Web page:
Harry Potter - J.K. Rowling goes Beyond the Epilogue - Beyond Hogwarts J.K. Rowling goes Beyond the Epilogue [info from various sources including MSNBC and USA Today] J.K. Rowling has announced in new interviews with the Today show on NBC TV today (July 26) that the epilogue of Harry Potter and the Deathly Hallows was vague on purpose. She said it was her desire for it to be "nebulous," something "poetic," and that she wanted the readers to feel as if they were looking at Platform 9 3/4 through the mist, unable to make out exactly who was there and who was not. She admitted her original epilogue was "a lot more detailed," including the name of every child born to the Weasley clan in the past 19 years. "But it didn't work very well as a piece of writing," J.K. said. But now that Book 7 is in our hands, J.K. no longer has to hold back any information about Harry Potter. Harry, Ron and Hermione In the book, Voldemort meets his end and Harry lives. "In the early days, everything was up for grabs," she told USA Today. "They made a new world," Rowling said.

Creative Writing Prompts: Secrets and Lies for Your Characters Nothing is better (or more fun for the writer) than a story-relevant secret or lie. Give some dilemma beneath the surface story to give your character depth, add suspense and tension, and keep your reader turning the pages. You can drop hints throughout your writing and when the reveal comes—you will surprise, shock, and delight your reader. Creating a character with a strong internal conflict, secret, or burden makes for one compelling read! Below are writing prompts to help you find some ideas for internal secrets, lies (and therefore conflict) for your characters. Write about a broken promise. Write about a secret. Write about a lie that protects. Write about a lie that is told to hurt. Do this brainstorming throughout the writing of your work in progress. Award-winning novelist Kathy Steffen teaches fiction writing and speaks at writing programs across the country.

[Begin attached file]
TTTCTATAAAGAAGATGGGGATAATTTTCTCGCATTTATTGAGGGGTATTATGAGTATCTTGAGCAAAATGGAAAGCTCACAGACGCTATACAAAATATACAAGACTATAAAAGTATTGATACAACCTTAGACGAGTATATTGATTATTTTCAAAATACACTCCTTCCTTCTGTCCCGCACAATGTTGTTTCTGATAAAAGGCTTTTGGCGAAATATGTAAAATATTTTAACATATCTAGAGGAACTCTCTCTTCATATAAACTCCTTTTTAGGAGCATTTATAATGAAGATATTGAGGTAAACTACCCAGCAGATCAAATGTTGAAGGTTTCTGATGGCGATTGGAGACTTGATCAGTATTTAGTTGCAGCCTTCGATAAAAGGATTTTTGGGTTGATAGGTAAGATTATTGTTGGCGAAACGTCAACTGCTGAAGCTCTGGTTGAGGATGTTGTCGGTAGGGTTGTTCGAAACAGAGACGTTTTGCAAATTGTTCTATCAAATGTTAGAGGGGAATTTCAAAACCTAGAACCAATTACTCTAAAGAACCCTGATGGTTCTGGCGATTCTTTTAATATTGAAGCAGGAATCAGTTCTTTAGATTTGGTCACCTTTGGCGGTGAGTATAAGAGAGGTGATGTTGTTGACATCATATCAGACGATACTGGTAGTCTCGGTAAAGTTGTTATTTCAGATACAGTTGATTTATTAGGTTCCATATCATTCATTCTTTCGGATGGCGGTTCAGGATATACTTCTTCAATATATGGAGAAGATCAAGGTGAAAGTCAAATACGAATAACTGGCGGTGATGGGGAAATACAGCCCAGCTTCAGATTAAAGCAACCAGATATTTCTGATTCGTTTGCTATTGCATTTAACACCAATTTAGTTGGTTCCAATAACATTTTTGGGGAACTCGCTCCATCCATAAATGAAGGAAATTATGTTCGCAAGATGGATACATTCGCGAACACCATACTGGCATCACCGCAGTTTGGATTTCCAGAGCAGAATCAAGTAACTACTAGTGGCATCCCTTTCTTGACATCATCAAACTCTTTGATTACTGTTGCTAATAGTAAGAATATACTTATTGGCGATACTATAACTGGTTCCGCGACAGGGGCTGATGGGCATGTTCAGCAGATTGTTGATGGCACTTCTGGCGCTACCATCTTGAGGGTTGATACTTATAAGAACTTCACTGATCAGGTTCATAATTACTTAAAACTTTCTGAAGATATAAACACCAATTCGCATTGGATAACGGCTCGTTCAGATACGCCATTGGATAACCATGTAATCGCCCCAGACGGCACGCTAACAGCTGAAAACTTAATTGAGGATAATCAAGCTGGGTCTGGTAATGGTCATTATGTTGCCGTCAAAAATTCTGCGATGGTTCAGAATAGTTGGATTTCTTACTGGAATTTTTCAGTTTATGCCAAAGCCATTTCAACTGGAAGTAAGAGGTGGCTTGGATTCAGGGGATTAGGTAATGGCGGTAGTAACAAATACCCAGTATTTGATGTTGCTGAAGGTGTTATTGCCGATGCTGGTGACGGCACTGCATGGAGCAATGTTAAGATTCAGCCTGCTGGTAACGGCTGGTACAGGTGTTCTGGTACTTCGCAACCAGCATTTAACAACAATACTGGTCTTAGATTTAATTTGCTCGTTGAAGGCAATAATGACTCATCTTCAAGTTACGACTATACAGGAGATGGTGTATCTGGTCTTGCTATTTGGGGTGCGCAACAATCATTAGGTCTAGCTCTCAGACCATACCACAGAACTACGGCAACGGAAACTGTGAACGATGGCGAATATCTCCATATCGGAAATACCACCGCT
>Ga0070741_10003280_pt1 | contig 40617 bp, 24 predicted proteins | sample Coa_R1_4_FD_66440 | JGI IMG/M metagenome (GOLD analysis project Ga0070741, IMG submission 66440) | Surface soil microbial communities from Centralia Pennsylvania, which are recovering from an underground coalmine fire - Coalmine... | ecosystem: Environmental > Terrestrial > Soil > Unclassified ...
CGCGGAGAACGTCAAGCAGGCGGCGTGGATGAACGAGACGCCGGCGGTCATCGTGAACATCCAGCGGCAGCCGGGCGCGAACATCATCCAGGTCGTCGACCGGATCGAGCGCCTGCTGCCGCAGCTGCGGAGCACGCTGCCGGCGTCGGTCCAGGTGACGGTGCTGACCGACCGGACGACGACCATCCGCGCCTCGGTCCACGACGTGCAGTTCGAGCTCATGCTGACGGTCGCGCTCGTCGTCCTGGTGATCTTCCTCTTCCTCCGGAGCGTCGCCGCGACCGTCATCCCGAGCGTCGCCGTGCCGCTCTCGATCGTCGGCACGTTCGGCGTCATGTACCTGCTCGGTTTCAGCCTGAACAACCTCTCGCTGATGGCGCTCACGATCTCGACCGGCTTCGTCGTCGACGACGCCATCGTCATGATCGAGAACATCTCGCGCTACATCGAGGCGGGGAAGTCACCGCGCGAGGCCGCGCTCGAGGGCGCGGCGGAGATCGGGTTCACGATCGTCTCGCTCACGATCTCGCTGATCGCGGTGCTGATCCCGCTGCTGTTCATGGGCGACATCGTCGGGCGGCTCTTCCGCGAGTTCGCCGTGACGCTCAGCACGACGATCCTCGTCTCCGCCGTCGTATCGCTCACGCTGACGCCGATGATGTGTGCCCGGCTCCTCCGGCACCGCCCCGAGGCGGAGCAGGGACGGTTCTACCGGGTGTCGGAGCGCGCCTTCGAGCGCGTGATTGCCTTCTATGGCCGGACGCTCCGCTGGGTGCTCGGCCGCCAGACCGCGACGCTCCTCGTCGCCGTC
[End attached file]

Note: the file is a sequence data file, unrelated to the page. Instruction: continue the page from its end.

DarkCopy - Simple, full screen text editing The 10 Greatest Dystopian Love Stories in Literature This week saw the release of the brilliant Ariel Djanikian‘s debut novel, The Office of Mercy. Djanikian’s book drops you into a deliciously paranoid world that we’re confident will go down in history with the best of them, so we asked her to put together a list of her favorite dystopian love stories (just be sure to mentally add The Office of Mercy to her list). Here’s what she told us: “Dystopian tales seem to go hand-in-hand with scintillating, high-octane love stories: perhaps because dire circumstances have a knack of drawing people together, perhaps because claustrophobic repression makes the highs and lows of love affairs that much more potent. Never Let Me Go, Kazuo Ishiguro Even clones have souls.

The 30 Best Films of the Decade - Part 3 10. Big Fish Painting the 1980s in black and white, Tim Burton made his mark on this decade by discovering primary colors. Every corner of imagination is explored here in a film that has made me cry every single time even after 15 viewings. 9. Most quotable movie of the decade number two, and the movie that was the precursor to the Judd Apatow/Adam McKay takeover of great comedy that followed. 8. It’s a fortunate thing in this art form that audiences often get to see a genius at his best. 7. Despite art being completely subjective, you are wrong if you don’t like this film. 6. Back in 2000, back in the 1970s, Cameron Crowe took us all on a journey across the country in a bus. 5. He was a simple oil man. 4. You can’t argue with the facts. 3. There are two types of people in this world – and I don’t use that cliche lightly: those who have never curled up in a weeping, inconsolable ball on the floor and those who have seen Dear Zachary. 2. 1. Admit it.